Some opportunities I found doing a quick online search that you, too, can do include:
  • donating blood through the Red Cross
  • delivering meals while practicing appropriate social distancing
  • online tasks; contact local nonprofits in your area that might need your help
  • check out your local (county usually) United Way which works with many nonprofits that might benefit from your donated assistance
  • if you have basic sewing skills and a sewing machine, you can help by making masks and donating them to medical organizations; instructions and patterns can be found online
Obviously, the most important consideration is that you stay safe and not be sick if you would be interacting in any way with others. So, you should inquire in advance about whether and special safety precautions are necessary.

The website can be a good place to start looking for opportunities in your local community. If you're not already volunteering, maybe it's time to start! 

Saturday, March 21, 2020

Still Finding Joy

We're all struggling with the coronavirus, COVID-19 in these trying, difficult times. Uncertainty breeds fear in all of us. It seems like we have no choice but to accept--or ideally, embrace--uncertainty. We yearn for someone who can tell us how bad it will get, how long it will last, how big the impact it will have on our economy and communities.

But no one can at this point.

On some days, the only time I'm not worried or on the verge of panic is when I'm in my husband's arms, totally immersed in writing (harder to do these days), or walking outside enjoying the green gorgeousness of the desert in spring.

Even when I try to read fiction, one of my daily pleasures, my mind wanders off into the future, wondering about where this will end and how much damage it will inflict on my family, friends, community, country and the world.

How to cope?

I have found I need immersive experiences that engage all of my senses. I learned that yoga works better than meditation, because I have to move. But the stillness of meditation is as important as ever.

While I was hiking yesterday, I saw all kinds of spring wildflowers. They brought me such joy that I started thinking about how important it is to actively work at finding joy in these trying, uncertain times.

Again today (I desperately need walk, to be outdoors), I found joy looking at the wildflowers and listening to the mockingbirds singing their hearts out as they search for mates.

When I realized how lucky I was to have a husband who loves me, it brought me joy.

I began to think about some of the things that still bring me joy that range across all of my senses.


  • the burbling fountain in my beautiful courtyard 
  • music as I write or walk
  • the birds twittering
  • rain, pattering on the windows
  • my grandchildren's laughter
  • my cat, purring his heart out


  • the nearby mountains, green right now after our plentiful spring rains and sunsets, of course
  • neighborhood families riding their bikes together
  • my dog, wagging her tail to greet me, with a big dog smile
  • bright pink bougainvillea cascading over a stone wall


Oh my goodness, this list could get very long. Food is so important to me, even when we're not in the middle of health crisis.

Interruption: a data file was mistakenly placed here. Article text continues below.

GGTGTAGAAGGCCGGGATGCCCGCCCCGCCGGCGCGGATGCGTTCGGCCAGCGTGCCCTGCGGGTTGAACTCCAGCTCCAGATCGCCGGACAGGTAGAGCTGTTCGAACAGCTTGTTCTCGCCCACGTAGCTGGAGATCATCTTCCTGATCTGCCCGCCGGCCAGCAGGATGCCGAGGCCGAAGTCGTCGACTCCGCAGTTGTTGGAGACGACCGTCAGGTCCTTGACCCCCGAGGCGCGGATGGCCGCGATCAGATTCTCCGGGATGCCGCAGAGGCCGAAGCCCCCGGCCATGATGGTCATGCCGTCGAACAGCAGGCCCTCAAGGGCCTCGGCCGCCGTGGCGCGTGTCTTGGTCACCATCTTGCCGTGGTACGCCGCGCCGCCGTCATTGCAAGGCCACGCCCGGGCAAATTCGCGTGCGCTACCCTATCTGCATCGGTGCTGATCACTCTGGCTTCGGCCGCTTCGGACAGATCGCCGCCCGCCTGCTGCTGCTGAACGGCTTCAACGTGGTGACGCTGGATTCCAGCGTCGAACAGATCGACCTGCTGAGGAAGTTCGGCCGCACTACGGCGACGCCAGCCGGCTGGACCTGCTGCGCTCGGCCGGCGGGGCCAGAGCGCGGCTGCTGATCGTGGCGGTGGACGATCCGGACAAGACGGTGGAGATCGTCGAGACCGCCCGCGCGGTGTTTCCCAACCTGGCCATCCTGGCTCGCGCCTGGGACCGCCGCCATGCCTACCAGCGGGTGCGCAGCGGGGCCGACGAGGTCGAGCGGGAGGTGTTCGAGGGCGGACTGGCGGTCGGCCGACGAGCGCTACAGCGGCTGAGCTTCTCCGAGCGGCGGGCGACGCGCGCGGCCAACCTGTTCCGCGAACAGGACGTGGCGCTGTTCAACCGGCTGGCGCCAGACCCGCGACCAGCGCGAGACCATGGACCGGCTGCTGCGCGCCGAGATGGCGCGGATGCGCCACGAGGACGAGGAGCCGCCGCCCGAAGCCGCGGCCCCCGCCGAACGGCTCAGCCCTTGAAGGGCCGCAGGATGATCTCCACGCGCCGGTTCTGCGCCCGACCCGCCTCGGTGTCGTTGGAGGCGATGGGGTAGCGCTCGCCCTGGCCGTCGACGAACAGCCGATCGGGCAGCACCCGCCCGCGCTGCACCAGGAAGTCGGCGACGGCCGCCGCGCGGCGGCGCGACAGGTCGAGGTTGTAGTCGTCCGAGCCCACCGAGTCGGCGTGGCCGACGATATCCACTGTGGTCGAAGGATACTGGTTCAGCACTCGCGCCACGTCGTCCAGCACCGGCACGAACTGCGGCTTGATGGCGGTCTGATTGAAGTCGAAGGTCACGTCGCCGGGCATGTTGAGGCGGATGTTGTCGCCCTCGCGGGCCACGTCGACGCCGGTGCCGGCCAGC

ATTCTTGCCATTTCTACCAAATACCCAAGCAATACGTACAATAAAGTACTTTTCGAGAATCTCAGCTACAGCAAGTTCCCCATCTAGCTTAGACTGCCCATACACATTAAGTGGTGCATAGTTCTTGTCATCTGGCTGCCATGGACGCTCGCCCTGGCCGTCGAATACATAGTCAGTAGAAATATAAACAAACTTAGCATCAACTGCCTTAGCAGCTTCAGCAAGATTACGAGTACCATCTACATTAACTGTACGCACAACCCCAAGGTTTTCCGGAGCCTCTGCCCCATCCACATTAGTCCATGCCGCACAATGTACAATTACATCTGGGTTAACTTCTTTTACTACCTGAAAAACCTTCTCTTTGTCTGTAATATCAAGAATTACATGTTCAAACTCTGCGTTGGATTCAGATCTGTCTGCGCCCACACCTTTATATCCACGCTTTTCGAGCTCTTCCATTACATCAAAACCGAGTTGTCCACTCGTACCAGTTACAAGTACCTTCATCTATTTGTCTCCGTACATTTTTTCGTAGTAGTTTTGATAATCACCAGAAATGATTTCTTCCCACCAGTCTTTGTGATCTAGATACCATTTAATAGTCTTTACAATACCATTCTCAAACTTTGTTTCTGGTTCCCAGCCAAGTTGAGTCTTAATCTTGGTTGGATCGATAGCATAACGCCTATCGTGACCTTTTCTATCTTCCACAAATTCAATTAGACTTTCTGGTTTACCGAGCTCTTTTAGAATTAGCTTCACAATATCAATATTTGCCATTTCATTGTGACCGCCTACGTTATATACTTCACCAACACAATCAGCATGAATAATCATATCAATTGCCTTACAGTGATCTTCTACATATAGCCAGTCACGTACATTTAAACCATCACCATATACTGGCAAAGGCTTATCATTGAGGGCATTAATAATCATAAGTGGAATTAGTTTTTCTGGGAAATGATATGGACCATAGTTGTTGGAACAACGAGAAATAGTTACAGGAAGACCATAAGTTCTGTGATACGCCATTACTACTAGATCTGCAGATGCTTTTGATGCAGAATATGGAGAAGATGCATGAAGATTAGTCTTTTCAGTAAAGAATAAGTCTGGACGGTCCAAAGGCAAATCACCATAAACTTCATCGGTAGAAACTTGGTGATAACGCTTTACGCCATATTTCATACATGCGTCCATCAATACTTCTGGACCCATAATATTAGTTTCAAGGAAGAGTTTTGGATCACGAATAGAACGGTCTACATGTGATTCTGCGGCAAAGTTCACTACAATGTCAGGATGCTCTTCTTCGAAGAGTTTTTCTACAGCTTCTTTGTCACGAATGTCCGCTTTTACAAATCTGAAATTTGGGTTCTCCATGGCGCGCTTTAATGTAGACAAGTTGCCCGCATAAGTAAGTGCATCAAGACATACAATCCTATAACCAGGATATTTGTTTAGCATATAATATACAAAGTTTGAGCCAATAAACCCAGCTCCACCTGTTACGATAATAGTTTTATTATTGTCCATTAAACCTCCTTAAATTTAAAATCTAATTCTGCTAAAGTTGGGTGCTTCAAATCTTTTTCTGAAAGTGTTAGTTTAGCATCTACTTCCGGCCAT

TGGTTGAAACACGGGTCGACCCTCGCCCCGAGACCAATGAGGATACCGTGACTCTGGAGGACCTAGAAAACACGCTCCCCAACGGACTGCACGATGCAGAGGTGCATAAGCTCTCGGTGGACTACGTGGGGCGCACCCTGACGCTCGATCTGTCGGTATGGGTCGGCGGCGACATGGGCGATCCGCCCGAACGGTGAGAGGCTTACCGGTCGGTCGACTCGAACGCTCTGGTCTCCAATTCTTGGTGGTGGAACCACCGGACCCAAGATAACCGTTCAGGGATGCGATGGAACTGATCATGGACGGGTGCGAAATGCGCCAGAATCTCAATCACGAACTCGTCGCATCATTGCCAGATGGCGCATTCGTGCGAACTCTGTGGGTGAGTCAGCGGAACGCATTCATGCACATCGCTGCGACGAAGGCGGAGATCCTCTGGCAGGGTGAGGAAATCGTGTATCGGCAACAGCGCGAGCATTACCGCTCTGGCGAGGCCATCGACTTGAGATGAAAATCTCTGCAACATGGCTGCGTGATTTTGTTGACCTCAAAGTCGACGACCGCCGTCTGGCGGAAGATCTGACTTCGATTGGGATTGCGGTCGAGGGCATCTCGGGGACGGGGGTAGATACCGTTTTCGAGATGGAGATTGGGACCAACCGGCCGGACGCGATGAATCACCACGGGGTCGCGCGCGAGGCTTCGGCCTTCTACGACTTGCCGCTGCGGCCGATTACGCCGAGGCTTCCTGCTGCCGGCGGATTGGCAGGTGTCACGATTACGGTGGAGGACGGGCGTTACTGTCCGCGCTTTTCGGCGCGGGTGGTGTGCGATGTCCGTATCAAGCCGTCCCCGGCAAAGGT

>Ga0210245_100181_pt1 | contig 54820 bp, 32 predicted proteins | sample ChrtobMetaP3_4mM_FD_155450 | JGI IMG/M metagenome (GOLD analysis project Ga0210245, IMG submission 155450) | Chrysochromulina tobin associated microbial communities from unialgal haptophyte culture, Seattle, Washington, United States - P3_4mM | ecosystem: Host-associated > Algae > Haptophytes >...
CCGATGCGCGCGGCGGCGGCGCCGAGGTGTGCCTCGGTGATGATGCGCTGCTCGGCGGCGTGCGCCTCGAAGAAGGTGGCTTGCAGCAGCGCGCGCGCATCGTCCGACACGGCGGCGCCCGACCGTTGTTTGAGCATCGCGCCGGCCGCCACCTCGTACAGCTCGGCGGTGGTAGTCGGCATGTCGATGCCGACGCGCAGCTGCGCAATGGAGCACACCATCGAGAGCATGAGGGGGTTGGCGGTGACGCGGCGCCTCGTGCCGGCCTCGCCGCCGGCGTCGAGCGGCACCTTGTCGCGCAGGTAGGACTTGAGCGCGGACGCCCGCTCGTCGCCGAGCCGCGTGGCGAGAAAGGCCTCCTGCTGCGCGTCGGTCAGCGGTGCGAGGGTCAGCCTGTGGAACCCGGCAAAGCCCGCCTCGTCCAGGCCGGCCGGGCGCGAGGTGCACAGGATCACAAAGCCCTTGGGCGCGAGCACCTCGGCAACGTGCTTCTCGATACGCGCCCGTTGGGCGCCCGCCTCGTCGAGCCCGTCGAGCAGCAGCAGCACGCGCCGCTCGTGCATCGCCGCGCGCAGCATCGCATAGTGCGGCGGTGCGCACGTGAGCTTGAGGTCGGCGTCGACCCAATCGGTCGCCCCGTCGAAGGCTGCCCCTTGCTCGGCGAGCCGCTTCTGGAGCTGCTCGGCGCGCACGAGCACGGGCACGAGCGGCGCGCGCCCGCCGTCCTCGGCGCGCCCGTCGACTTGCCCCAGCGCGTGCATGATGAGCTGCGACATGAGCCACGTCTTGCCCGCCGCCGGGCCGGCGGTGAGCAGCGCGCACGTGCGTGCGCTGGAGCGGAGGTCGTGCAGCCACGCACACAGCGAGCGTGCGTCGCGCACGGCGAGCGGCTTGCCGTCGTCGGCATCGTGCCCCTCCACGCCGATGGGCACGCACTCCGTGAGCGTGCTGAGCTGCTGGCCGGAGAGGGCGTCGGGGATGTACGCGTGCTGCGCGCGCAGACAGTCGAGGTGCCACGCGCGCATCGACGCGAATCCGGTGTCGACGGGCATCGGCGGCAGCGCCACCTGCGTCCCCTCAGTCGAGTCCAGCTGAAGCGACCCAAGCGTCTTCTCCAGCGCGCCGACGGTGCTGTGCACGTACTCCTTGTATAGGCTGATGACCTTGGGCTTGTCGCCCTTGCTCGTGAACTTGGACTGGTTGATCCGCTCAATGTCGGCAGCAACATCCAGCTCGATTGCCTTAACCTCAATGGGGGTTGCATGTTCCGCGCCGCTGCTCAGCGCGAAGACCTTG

I've become so aware of my stress eating this past week. I especially want carbs--sweet ones--but almost everything seems to taste better.

My husband made an omelette for breakfast on Sunday, as he does every Sunday, and it just tasted so good! After interacting with all the panic shoppers these past weeks I wondered if there would be food shortages. It was a relief to read that that was not likely.

Your favorite tastes will be different, but here are some of mine:

  • fresh berries, a big juicy peach, and Rainer cherries in the summer
  • pasta, any kind, my ultimate comfort food, with lots of parmesan cheese
  • a big, salad, with crispy lettuce, hard-boiled eggs, cheese, ripe strawberries, and crunchy vegetables for texture
  • crusty, whole grain bread, slathered with butter,  alongside a homemade soup


  • a bunch of daffodils, the essence of spring
  • a pot of soup bubbling on the stove 
  • new-mown grass
  • basil, with its licorice-y scent wafting up and making me want to cook
  • the sweet fragrance of my neighbor's pot of petunias floating up as I walk by
  • the rosemary I pass as I walk by the closed fitness center and spa, the sun enhancing its distinctive scent


  • petting my cat, Harrison (Harry for short), as he purrs
  • a soft, fuzzy throw, to keep off the chill
  • hugs from family and friends; humans crave physical touch, which reduces stress hormones and actually fends off infection (in normal times); hugs may be what I miss most about this coronavirus outbreak
  • warm shower water cascading over my body, especially after a sweaty workout
  • crisp, clean sheets, as I crawl into bed at night
  • a cool breeze, ruffling the hairs on my arms

In these stressful times, we can still experience moments of joy, although we may have to work harder to find them. It is moments of joy and gratitude that will get us through this crisis.

What things still bring you joy?

Wednesday, January 29, 2020

The Benefits of Optimism

Optimism Defined

Optimism is a personality characteristic that can be defined as "hopefulness and confidence about the future of the successful outcome of something." Conversely, pessimism is the "tendency to see the worse aspect of things or believe that the worst will happen; a lack of hope or confidence in the future."

What does optimism have to do with our health? A great deal, it turns out.

Health Benefits of Optimism

Optimistic people are at lower risk for developing chronic health problems such as cardiovascular disease. For example, decades of data from the Nurses' Health Study show that more optimistic women lived longer. The most optimistic women had a 50% chance of living to age 85, according to a recent article by my favorite health writer, herself a septuagenarian, Jane Brody: